Isn’t it great when the best, most evocative effect is dirt cheap and easy? Ladies and gentlemen, I give you the mighty fog machine.
Whether you’re shooting footage of your actors or miniatures, a little bit of haze can add instant depth and visual interest to the scene and give all that lighting you worked so hard on something to really play around with.
Fog machines are generally dirt cheap, especially around Halloween shopping season (which, lets face it, is usually like late august these days). You can usually find inexpensive fog machines for around $20-$30 dollars, along with the chemical solution that it uses spew out the haze.
It takes some finessing to get just exactly the look you want. Fog machines do ‘haze’ pretty well right out of the box, but if you’re looking for more of a swirly, thick fog that rolls and ‘falls’, you’re probably going to want to build a chiller.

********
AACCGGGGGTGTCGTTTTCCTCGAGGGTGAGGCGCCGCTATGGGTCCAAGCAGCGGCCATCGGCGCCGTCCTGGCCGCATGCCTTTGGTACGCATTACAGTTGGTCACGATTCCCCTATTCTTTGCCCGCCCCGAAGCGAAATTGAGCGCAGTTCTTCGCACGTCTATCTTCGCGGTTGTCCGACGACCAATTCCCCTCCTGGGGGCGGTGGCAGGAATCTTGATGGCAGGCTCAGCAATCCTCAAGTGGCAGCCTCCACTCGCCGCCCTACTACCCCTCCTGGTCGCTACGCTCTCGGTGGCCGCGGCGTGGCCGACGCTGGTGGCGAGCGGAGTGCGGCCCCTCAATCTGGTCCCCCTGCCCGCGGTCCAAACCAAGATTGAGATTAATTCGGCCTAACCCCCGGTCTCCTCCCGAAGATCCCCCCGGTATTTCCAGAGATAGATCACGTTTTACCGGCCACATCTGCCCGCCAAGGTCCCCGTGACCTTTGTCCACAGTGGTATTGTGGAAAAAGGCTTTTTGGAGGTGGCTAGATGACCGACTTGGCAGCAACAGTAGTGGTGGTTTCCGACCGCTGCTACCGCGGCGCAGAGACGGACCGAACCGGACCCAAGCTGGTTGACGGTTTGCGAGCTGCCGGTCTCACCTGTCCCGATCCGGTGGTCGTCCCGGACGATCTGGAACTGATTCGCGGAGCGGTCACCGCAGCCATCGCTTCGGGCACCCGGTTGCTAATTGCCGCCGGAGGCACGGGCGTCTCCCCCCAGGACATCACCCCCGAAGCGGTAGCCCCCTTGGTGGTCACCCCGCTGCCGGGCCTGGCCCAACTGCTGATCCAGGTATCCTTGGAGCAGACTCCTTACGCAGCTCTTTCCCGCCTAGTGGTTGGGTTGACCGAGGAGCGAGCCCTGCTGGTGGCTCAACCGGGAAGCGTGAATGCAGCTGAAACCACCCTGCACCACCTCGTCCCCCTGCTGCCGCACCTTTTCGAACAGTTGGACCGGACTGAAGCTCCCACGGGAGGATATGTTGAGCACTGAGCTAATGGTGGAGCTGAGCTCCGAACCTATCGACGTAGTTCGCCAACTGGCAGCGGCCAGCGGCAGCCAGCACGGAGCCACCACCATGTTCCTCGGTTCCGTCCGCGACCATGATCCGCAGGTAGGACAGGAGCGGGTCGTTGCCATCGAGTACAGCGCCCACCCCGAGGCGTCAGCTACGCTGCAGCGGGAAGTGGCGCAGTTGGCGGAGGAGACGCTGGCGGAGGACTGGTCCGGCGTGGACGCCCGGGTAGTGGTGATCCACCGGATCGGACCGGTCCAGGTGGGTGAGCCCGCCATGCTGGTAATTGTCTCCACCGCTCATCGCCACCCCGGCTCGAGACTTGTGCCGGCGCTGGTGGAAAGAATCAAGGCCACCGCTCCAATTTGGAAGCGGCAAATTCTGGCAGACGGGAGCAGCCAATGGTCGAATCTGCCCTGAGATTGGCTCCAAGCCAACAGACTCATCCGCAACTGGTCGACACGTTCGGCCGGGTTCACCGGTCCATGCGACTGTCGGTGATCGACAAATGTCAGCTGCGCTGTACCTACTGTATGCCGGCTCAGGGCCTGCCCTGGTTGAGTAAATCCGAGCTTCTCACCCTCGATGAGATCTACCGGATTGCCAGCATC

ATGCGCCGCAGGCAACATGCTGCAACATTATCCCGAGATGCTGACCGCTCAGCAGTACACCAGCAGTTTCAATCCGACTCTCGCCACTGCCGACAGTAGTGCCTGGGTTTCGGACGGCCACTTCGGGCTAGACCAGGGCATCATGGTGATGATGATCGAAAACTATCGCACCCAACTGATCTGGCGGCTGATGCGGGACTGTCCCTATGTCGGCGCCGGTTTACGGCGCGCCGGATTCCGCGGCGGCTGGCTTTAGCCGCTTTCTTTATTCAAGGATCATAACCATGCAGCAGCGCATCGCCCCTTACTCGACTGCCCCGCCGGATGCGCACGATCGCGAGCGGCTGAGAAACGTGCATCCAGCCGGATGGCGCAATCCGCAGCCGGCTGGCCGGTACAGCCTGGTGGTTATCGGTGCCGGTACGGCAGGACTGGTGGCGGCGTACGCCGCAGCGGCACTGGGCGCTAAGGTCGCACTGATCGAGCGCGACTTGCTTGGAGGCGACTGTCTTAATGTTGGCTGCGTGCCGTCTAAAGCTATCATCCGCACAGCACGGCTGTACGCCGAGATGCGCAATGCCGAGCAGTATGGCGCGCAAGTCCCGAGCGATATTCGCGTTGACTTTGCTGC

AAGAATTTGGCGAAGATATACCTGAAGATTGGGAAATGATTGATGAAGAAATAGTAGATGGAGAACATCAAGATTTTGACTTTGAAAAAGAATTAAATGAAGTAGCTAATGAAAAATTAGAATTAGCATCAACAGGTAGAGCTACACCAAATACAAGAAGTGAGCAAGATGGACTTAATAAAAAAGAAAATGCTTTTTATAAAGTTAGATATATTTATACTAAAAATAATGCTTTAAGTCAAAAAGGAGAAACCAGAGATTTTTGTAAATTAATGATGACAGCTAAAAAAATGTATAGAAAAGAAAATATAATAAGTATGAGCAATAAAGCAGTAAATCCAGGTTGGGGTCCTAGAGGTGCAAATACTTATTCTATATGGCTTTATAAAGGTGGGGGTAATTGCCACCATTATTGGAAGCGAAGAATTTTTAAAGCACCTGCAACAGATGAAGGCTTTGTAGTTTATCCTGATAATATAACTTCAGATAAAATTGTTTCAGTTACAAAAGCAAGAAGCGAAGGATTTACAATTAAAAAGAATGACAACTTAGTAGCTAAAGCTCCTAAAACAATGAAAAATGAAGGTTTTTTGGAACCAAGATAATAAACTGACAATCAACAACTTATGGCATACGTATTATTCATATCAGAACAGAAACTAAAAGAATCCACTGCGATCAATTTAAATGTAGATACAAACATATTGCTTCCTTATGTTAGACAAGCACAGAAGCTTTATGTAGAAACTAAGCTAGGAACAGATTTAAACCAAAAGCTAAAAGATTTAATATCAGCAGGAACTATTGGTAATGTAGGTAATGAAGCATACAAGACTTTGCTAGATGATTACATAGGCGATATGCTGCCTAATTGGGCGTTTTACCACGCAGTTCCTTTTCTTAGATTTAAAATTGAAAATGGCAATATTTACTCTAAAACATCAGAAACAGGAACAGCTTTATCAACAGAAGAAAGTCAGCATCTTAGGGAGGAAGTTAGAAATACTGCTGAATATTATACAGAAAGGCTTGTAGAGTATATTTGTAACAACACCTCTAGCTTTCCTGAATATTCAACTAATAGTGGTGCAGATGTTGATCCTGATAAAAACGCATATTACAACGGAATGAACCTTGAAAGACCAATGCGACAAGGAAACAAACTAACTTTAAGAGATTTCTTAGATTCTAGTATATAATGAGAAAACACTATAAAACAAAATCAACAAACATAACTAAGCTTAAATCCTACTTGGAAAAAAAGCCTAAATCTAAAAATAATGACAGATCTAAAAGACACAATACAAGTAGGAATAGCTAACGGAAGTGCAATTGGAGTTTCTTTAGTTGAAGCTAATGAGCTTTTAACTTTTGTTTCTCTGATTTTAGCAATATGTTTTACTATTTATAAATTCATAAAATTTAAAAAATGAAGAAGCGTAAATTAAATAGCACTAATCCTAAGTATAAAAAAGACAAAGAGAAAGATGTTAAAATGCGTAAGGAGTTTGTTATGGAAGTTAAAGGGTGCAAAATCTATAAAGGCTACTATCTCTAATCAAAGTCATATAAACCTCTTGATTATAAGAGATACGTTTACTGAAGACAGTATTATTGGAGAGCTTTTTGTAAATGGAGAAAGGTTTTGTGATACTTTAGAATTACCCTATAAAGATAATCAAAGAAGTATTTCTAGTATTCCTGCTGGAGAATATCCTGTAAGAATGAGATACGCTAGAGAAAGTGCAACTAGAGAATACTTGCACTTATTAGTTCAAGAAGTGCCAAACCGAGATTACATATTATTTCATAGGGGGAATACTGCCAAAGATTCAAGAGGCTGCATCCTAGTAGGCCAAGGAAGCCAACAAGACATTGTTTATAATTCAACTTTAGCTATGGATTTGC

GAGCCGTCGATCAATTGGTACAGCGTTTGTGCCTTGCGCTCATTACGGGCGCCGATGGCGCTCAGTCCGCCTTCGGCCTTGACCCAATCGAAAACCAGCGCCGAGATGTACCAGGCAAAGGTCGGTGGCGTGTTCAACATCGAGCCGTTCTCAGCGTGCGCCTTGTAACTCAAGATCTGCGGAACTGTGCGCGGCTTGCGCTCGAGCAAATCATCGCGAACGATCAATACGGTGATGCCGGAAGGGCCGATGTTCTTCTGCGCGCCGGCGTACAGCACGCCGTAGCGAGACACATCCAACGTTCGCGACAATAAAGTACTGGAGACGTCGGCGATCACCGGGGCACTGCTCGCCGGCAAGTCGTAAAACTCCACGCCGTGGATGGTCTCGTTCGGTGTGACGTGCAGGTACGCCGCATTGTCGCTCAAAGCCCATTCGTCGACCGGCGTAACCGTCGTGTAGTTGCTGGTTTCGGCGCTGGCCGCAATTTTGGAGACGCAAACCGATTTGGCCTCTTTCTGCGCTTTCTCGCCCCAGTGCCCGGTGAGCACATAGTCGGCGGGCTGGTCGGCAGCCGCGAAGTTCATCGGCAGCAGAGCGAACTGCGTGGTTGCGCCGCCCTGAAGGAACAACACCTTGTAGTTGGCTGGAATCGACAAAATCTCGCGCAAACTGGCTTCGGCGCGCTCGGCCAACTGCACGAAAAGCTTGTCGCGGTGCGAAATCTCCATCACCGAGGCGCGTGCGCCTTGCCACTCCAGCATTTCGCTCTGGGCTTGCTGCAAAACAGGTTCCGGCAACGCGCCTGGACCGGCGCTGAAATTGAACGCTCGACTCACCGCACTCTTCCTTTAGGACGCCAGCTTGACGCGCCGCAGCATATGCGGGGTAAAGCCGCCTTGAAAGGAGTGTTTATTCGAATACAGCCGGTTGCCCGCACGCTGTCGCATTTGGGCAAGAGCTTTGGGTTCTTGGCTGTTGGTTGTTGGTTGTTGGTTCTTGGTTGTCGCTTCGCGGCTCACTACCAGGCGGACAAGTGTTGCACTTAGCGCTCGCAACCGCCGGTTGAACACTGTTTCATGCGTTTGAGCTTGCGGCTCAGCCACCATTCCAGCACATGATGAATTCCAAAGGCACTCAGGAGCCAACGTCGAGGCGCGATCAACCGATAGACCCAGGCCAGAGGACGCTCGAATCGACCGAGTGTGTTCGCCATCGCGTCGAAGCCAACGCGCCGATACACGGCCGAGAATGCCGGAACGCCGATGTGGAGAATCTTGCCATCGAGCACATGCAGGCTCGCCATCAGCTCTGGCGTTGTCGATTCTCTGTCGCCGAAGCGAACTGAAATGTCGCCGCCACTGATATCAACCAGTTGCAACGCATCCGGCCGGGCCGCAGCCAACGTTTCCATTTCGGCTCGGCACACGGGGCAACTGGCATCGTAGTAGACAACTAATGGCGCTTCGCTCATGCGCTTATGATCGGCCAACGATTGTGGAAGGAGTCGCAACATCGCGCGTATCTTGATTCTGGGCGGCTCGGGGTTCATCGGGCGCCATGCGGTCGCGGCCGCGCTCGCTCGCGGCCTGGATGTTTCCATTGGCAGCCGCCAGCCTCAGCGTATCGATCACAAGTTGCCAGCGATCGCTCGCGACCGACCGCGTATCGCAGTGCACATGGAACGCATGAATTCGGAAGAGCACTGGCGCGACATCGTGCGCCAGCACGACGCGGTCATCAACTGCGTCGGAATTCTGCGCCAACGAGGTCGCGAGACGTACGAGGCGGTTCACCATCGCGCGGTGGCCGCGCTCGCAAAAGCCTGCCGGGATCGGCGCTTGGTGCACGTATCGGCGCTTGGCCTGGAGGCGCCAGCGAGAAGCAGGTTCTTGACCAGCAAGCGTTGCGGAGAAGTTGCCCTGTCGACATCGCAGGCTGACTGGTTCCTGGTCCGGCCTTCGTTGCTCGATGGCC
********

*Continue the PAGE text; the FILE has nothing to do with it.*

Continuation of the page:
CHILL THAT FOG
Fog machines work by heating up a kind of oil until it vaporizes. This means its warm when it comes out of the machine, and as my favorite science teacher Mr. K taught us back in high school, warm air rises. The result is a thinner, gauzy haze rather than rolling fog.
In order to get a thicker, rolling fog effect…the sort of mist that clings creepily to the ground around graveyards in old movies…you need to chill the fog before it disperses. This is pretty easy to do. Here’s a video of a guy (via the ever-awesome Backyard FX) who came up with a shockingly simple solution:
NOT JUST FOR SPECIAL OCCASIONS
Its important to note that using a bit of haze and fog in a scene isn’t necessarily just for explicitly foggy scenes. Filmmakers employ haze in films all the time when you’d least expect it. This is because a little bit of haze in the air gives light something to reflect within, which can really help build and direct the composition of the scene. Almost any time you see a beam of light actually spanning a distance in a movie, you can bet a little bit of fog has been used.
Here’s a pretty damn fantastic YouTube vid from polcan99 explaining how fog can be used in this way. Pretty much says it all:
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